Saturday, July 31, 2010

Comments on "In the Wild" - from Web 2.0 in Education (Key Info)

Author Dean Groom, Macquarie University, Sydney, Australia shares some interesting observations about his students when using Classroom 2.0 tools.  Some that I found particularly interesting (paraphrased) are as follows:

  • Kids' blogged or otherwise electronic comments about a peer's work seemed to be "kinder" than the verbal, face-to-face comments.
  • When blogging, comments to others could be up to seven times longer than their original post to their own blog.
  • The Classroom 2.0 tools used allowed no room for "techno-bling" (bells and whistles).  Consequently, the high-tech kids did not have an immediate advantage over others in the class.  The Classroom 2.0 tools gave middle-level kids a better chance for success, while the high-tech kids had to work harder to maintain their status in the class order.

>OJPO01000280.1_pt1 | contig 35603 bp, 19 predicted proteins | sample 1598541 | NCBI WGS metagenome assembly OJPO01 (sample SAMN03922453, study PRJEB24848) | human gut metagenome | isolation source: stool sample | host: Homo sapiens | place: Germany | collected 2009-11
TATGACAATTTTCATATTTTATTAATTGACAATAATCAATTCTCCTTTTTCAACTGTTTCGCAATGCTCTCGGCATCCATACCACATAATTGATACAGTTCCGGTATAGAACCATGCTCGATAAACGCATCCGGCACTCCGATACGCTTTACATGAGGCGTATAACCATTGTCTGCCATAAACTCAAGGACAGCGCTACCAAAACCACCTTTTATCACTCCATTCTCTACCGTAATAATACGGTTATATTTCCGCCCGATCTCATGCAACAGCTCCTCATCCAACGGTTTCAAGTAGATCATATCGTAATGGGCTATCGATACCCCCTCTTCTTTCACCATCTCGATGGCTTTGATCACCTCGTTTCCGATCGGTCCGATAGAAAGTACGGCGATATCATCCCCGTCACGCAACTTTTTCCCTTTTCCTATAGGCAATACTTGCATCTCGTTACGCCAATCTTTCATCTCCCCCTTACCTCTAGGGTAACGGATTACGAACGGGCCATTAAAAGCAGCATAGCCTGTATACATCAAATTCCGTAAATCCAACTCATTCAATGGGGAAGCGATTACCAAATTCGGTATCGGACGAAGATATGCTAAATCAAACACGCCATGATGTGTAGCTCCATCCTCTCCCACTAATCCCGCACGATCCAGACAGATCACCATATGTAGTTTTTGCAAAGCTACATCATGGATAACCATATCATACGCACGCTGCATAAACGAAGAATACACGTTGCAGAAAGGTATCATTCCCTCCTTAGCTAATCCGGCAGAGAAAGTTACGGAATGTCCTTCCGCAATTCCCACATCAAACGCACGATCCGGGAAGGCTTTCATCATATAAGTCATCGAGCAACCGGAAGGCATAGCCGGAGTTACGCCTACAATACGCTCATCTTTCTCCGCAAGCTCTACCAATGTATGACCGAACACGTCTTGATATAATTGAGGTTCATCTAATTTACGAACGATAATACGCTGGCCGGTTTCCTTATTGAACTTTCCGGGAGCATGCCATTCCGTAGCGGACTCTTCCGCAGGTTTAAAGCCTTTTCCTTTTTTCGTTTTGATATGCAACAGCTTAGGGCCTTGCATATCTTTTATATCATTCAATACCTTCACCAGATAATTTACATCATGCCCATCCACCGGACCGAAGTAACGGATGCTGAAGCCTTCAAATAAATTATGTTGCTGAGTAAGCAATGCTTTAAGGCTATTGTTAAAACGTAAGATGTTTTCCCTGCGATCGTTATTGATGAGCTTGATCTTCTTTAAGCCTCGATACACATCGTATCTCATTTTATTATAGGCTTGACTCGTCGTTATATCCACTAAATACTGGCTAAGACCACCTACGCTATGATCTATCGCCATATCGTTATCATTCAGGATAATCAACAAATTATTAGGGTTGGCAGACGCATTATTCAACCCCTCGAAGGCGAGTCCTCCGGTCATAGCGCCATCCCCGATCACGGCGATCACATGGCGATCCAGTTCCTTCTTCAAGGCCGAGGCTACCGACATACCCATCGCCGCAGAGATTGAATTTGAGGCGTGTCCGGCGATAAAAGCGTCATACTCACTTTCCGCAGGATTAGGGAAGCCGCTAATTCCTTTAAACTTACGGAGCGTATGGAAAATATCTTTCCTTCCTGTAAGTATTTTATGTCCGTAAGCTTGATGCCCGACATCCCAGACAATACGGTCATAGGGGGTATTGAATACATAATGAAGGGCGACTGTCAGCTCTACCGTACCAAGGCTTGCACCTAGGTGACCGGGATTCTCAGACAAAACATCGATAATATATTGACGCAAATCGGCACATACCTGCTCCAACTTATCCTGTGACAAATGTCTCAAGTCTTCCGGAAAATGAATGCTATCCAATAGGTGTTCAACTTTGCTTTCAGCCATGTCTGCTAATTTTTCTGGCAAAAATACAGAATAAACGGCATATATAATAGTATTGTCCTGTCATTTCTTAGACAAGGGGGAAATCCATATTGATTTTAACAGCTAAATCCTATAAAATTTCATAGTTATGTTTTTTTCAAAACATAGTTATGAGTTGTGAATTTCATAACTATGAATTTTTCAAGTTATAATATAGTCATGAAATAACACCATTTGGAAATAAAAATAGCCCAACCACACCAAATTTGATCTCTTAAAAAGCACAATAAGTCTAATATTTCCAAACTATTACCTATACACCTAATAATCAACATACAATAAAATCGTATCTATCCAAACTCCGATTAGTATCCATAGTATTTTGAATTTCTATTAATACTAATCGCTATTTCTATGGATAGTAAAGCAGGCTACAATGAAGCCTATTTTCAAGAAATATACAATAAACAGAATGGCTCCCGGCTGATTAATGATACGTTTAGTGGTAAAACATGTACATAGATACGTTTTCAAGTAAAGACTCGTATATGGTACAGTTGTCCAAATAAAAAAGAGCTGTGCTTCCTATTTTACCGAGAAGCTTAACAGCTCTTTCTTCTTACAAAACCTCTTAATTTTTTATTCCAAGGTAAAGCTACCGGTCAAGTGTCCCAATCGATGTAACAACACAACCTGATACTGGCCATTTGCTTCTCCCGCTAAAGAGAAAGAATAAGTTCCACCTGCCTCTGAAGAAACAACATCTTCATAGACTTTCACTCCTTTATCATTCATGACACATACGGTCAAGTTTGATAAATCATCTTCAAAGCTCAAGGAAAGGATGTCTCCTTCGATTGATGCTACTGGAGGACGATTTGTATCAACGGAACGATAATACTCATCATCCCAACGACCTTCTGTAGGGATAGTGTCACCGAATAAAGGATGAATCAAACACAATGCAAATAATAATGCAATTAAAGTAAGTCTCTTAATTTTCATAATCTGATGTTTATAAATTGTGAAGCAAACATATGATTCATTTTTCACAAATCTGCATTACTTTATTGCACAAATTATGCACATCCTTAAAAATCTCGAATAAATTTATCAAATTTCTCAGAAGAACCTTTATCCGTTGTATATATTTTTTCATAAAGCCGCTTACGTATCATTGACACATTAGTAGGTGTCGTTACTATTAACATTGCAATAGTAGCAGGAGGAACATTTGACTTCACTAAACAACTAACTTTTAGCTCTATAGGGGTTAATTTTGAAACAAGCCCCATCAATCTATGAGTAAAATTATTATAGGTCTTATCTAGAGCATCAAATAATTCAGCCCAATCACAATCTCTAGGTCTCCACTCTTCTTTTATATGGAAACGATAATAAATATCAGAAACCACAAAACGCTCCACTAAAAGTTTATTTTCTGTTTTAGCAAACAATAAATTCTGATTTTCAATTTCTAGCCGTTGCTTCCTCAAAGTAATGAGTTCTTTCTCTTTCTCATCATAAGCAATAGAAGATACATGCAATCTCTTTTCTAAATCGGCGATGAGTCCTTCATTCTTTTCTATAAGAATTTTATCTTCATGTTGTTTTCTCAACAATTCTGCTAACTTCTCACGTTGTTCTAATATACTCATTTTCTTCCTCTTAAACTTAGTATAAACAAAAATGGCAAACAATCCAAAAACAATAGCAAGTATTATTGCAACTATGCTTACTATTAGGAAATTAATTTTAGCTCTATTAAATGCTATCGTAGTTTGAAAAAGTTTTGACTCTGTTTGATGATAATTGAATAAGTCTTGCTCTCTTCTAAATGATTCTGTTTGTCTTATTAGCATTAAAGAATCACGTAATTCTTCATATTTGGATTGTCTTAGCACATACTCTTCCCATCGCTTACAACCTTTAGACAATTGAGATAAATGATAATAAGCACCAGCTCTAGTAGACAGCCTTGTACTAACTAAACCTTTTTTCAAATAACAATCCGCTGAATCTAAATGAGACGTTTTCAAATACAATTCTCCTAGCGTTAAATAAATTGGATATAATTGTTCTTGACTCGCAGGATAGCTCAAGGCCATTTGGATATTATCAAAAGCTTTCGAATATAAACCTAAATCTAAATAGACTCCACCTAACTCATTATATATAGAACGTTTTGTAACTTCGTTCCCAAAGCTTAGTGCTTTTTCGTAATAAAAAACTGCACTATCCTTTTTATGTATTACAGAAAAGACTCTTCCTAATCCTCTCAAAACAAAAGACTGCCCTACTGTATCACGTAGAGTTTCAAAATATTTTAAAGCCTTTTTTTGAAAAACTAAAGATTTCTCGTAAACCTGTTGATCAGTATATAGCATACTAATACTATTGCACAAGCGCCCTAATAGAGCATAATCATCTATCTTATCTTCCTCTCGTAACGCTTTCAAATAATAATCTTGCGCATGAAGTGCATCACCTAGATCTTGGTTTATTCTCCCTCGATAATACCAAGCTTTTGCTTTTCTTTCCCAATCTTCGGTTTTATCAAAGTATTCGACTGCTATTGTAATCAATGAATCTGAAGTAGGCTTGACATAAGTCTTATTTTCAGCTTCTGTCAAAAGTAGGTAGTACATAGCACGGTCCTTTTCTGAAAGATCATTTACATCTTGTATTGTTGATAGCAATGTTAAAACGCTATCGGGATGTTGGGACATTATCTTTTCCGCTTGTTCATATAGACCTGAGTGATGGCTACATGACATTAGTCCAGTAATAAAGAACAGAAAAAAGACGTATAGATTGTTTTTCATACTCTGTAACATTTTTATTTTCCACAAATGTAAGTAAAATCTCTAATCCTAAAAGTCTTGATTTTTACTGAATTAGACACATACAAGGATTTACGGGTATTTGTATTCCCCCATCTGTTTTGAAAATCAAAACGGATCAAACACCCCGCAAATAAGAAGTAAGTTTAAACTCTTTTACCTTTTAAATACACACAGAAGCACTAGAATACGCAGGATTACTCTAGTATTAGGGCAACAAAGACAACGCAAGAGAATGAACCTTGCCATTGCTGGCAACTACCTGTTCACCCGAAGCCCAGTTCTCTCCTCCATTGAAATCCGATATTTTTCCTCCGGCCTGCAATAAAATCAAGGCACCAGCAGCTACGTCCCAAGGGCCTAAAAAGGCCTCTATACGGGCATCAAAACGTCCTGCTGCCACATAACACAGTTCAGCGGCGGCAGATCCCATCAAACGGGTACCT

1. I'm not at all surprised about the "kinder" comments. I suppose that when students sit down to type, they really get to think about it before they "speak."

  2. Seven times longer! WoW! That's impressive!

  3. I agree, students have to think about what they are going to say and write it in a clear, concise manner so there isn't room for misinterpretation. Also, with writing you can't tell how the person is feeling, so being specific and detailed with their comments is more important.

  4. What great examples to show how these tools can enhance students work, peer interactions, and students of all levels. I found the peer feedback very interesting. Students really are taking the time and giving constructive feedback to their classmates. I wonder if taking away the fear of face to face confrontation plays a roll in that?